Scientists with the National Oceanic and Atmospheric Association (NOAA) say that though Georgia has been spared the worst effects of climate change wreaking havoc across the globe, it will not continue to do so unless citizens and politicians stand united against global warming in the future.
Even so, Georgia politicians have failed repeatedly to adopt a firm stance against climate change.
Currently, Georgia does not have any state climate change policies or action plans. In fact, in 2010, the state passed a resolution asking Congress not to adopt cap-and-trade laws, the most environmentally and economically sensible approach to controlling greenhouse gas emissions, according to the Environmental Defense Fund.
In 2015, Georgia Senator Johnny Isakson admitted that he believed the Earth was warming at rapid rates, but denied that humans were responsible for that warming, saying, “The truth of the matter is we all care about the environment. We just don’t all subscribe to the same theory about what happens.”
But for scientists, the truth of the matter is also this — Georgia’s coastal zone, an eleven county area with an average population growth of approximately 210,505 people per decade, will not be there if we do not take stronger moves to stop climate change.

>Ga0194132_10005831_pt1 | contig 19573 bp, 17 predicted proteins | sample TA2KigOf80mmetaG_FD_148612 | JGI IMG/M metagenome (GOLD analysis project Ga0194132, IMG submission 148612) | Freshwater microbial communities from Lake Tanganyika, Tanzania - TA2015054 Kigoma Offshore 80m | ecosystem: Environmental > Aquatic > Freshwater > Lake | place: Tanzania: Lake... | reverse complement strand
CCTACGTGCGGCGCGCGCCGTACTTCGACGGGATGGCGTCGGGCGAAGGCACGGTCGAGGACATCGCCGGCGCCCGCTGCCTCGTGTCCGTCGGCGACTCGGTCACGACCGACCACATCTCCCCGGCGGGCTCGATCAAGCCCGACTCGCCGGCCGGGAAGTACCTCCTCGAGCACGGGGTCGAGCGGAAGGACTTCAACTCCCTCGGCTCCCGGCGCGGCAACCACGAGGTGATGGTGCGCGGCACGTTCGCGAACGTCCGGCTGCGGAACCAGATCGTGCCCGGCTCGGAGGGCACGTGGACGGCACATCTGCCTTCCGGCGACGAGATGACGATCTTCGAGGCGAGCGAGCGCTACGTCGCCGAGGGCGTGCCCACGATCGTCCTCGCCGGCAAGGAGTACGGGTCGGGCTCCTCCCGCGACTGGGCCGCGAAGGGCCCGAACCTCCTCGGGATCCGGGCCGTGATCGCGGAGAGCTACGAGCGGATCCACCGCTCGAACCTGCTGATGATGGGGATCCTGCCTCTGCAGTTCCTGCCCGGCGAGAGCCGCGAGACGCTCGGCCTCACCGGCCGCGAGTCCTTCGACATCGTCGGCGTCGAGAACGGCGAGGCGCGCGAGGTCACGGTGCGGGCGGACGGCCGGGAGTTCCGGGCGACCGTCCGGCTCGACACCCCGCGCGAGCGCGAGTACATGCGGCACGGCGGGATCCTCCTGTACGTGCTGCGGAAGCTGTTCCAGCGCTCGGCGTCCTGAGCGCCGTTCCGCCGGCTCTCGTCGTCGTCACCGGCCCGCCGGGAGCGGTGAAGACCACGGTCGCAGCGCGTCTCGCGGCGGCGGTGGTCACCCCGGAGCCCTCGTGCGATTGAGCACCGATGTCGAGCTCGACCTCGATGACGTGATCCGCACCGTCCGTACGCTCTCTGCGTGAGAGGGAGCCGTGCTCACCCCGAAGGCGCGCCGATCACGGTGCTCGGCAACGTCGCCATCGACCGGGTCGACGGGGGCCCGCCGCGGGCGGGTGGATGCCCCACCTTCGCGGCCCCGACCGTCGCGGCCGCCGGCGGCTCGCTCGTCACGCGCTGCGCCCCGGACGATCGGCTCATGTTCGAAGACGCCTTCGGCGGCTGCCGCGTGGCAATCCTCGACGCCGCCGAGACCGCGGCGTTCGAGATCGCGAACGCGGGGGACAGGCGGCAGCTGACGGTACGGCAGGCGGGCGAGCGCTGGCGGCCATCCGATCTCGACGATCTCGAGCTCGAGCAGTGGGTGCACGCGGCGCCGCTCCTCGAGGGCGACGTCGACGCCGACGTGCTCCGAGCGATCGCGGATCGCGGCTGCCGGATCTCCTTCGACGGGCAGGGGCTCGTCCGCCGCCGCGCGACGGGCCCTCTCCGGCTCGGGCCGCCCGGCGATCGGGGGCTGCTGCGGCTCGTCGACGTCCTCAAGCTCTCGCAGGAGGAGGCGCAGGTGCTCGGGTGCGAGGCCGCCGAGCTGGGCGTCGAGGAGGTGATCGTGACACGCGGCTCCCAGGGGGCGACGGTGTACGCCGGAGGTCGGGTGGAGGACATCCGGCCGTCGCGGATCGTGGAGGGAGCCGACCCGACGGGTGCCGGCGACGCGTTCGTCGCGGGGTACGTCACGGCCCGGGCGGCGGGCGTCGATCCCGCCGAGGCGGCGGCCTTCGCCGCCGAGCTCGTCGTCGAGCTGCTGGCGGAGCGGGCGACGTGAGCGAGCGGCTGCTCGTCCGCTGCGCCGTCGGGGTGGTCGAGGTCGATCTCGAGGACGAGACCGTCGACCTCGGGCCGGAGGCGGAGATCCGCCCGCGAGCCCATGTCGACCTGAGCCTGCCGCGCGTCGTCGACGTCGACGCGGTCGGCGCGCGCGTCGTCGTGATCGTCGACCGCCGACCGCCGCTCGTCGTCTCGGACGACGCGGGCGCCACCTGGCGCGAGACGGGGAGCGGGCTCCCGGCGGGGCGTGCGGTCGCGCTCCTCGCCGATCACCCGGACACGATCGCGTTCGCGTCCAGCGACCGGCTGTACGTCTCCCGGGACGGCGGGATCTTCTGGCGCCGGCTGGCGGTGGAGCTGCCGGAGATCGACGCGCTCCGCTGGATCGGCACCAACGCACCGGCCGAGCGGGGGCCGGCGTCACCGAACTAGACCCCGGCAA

The newly released National Geographic documentary Before the Flood, starring Leonardo DiCaprio, shows this type of destruction happening on Florida’s coast every day, warning that the rest of the country — and especially nearby beaches such as those in coastal Georgia — could see similar devastation soon.
Parts of the city of Miami are flooded daily and Miami itself continues to sink into the rising sea, despite implementing a 400 million dollar project to raise roads from flooding. Philip Levine, the Mayor of Miami Beach, has admitted that the project will only be effective for the next forty to fifty years. “We don’t have the liberty or time to debate climate change,” Levine said in the documentary.
And neither does Georgia.
According to a study from the NOAA’s Digital Coast partnership, Tybee Island may suffer the loss of up to 50 percent of its residential land and 30 percent of commercially occupied land due to sea-level rise by 2110. At its current elevation, the only entrance to the island would be permanently submerged underwater if sea-levels were to rise by even a foot. There would be no way to get on the island or to leave it. Tybee would disappear forever.
According to another study from the U.S. Global Change Research program, Georgia may see as many as 20 more days per year above 95 degrees in northern parts of the state and 40-50 more days in southern parts by 2041-2070. Scientists on the National Climate Assessment and Development Advisory Committee believe that this will lead to increased death, increased spread of diseases like malaria and dengue fever, drought, an increase in harmful algal blooms which leave water poisonous both inland and at sea, and widespread food insecurity among many other serious threats.
Yet, Georgia legislators continue to pass on opportunities to work actively against climate change. As DiCaprio points out in Before the Flood, politicians act when constituents ask them to. If climate change worries you, ask them to on Election Day.